Parents of struggling students ask common questions such as these:
“Should I bring home my special-needs son and teach him alongside my other children? How would I modify the materials? How would I arrange for his therapies? Can my special-needs child study Latin? I already feel like giving up!”
Bringing your special-needs or struggling student home for his education can be a wise and loving thing to do, especially if you cannot find an accommodating classical school nearby. As the child grows older, social rules become more complex. Expectations for organizational skills exceed abilities. Transitions prove challenging. Classical Christian homeschooling may sidestep these difficulties with a tutorial approach to include classical teaching methods, a classical curriculum, character formation, and nurturing instruction in the Christian faith.
Even with earned degrees in special education and the strong desire to offer the benefits of a classical education to my children, I was tempted to give up years ago too. No one else seemed to be bringing a classical education to special-needs children! Be encouraged. You can do this. Emphasize the beautiful, humanizing, and edifying elements of classical education. “Elegance of speech and beauty of voice cannot be separated from beauty of mind, and are the mark of excellent talent and noble nature.”*
Enjoy classical teaching materials, but modify. Progress more slowly or at a lower level. Do some lessons orally, instead of requiring all written components. Enjoy supplementary resources. For example, when teaching Latina Christiana I, include the puzzles in Ludere Latine I and the beautiful music from Lingua Angelica. If your child receives therapies, inquire about obtaining speech, occupational, or physical therapy privately or through the public school. Incorporate some of his therapy exercises into your academic program.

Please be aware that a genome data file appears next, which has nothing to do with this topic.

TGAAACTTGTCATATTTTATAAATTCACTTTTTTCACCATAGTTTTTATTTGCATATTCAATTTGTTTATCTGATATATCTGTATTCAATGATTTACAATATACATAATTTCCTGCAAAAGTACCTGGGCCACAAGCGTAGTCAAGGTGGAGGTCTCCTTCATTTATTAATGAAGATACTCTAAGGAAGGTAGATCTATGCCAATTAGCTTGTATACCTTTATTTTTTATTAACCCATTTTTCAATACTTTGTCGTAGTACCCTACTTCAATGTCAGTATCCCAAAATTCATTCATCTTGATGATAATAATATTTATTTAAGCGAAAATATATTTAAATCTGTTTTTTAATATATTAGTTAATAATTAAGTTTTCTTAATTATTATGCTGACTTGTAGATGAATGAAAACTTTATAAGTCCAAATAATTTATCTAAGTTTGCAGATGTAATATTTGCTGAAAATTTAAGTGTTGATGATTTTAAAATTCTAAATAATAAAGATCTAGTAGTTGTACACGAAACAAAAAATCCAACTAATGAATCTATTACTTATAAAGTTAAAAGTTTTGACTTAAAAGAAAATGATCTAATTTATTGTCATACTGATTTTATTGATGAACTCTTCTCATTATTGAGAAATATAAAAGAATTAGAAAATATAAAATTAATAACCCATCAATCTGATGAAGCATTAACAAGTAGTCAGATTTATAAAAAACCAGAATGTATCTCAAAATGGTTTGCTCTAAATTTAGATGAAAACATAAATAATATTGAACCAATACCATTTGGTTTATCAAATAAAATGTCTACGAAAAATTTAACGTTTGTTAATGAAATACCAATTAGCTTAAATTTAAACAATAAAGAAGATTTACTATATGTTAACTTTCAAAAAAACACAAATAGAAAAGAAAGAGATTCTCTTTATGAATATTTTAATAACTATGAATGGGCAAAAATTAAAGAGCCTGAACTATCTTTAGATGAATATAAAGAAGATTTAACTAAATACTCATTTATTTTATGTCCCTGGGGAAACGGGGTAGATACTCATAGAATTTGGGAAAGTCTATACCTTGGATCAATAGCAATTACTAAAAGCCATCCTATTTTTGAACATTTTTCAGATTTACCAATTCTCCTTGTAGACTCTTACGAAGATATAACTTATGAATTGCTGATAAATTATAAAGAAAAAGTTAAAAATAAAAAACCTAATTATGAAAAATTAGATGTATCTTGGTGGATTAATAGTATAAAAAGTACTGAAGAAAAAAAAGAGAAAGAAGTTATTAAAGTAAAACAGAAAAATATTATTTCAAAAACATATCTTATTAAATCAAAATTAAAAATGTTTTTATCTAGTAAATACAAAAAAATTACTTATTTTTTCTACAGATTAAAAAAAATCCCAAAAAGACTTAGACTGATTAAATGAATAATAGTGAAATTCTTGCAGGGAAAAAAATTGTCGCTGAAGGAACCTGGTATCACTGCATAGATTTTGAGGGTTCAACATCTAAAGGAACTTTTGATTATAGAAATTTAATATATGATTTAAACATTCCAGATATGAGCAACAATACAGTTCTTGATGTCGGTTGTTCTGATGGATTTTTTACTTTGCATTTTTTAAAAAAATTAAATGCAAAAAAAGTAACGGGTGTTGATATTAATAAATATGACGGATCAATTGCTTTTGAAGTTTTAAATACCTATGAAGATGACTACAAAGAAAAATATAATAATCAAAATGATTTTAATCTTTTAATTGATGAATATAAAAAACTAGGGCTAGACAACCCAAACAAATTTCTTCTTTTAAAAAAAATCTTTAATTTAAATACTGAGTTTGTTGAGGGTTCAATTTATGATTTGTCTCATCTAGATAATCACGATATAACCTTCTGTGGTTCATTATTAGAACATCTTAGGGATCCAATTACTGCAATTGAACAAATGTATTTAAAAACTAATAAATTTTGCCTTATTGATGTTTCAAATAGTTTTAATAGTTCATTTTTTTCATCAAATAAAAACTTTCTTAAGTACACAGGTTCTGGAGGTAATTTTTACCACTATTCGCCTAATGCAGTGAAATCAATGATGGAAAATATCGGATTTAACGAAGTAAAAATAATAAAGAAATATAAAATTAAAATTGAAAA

For an ongoing reference guide with true stories, lists of resources and specific strategies, tips for individualized assessment, and encouragement to assist you with any child in your own school or homeschool, consider Simply Classical: A Beautiful Education for Any Child from Memoria Press.
*from The Latin Letters of Roger Ascham and Johann Sturm, 1550, quoted in The Great Tradition, Richard Gamble, ed. Wilmington: ISI, 440.
Questions from our Struggling Students online discussion group.
Cheryl Swope, M.Ed. has homeschooled her 18-year-old adopted special-needs twins from their infancy with classical Christian education. She holds a lifetime K-12 state teaching certificate in the areas of Behavior Disorders and Learning Disabilities. She has worked with special-needs children, youth, and adults for over thirty years. Cheryl is the author of Simply Classical: A Beautiful Education for Any Child.
Originally published in The Classical Teacher Winter 2013 edition.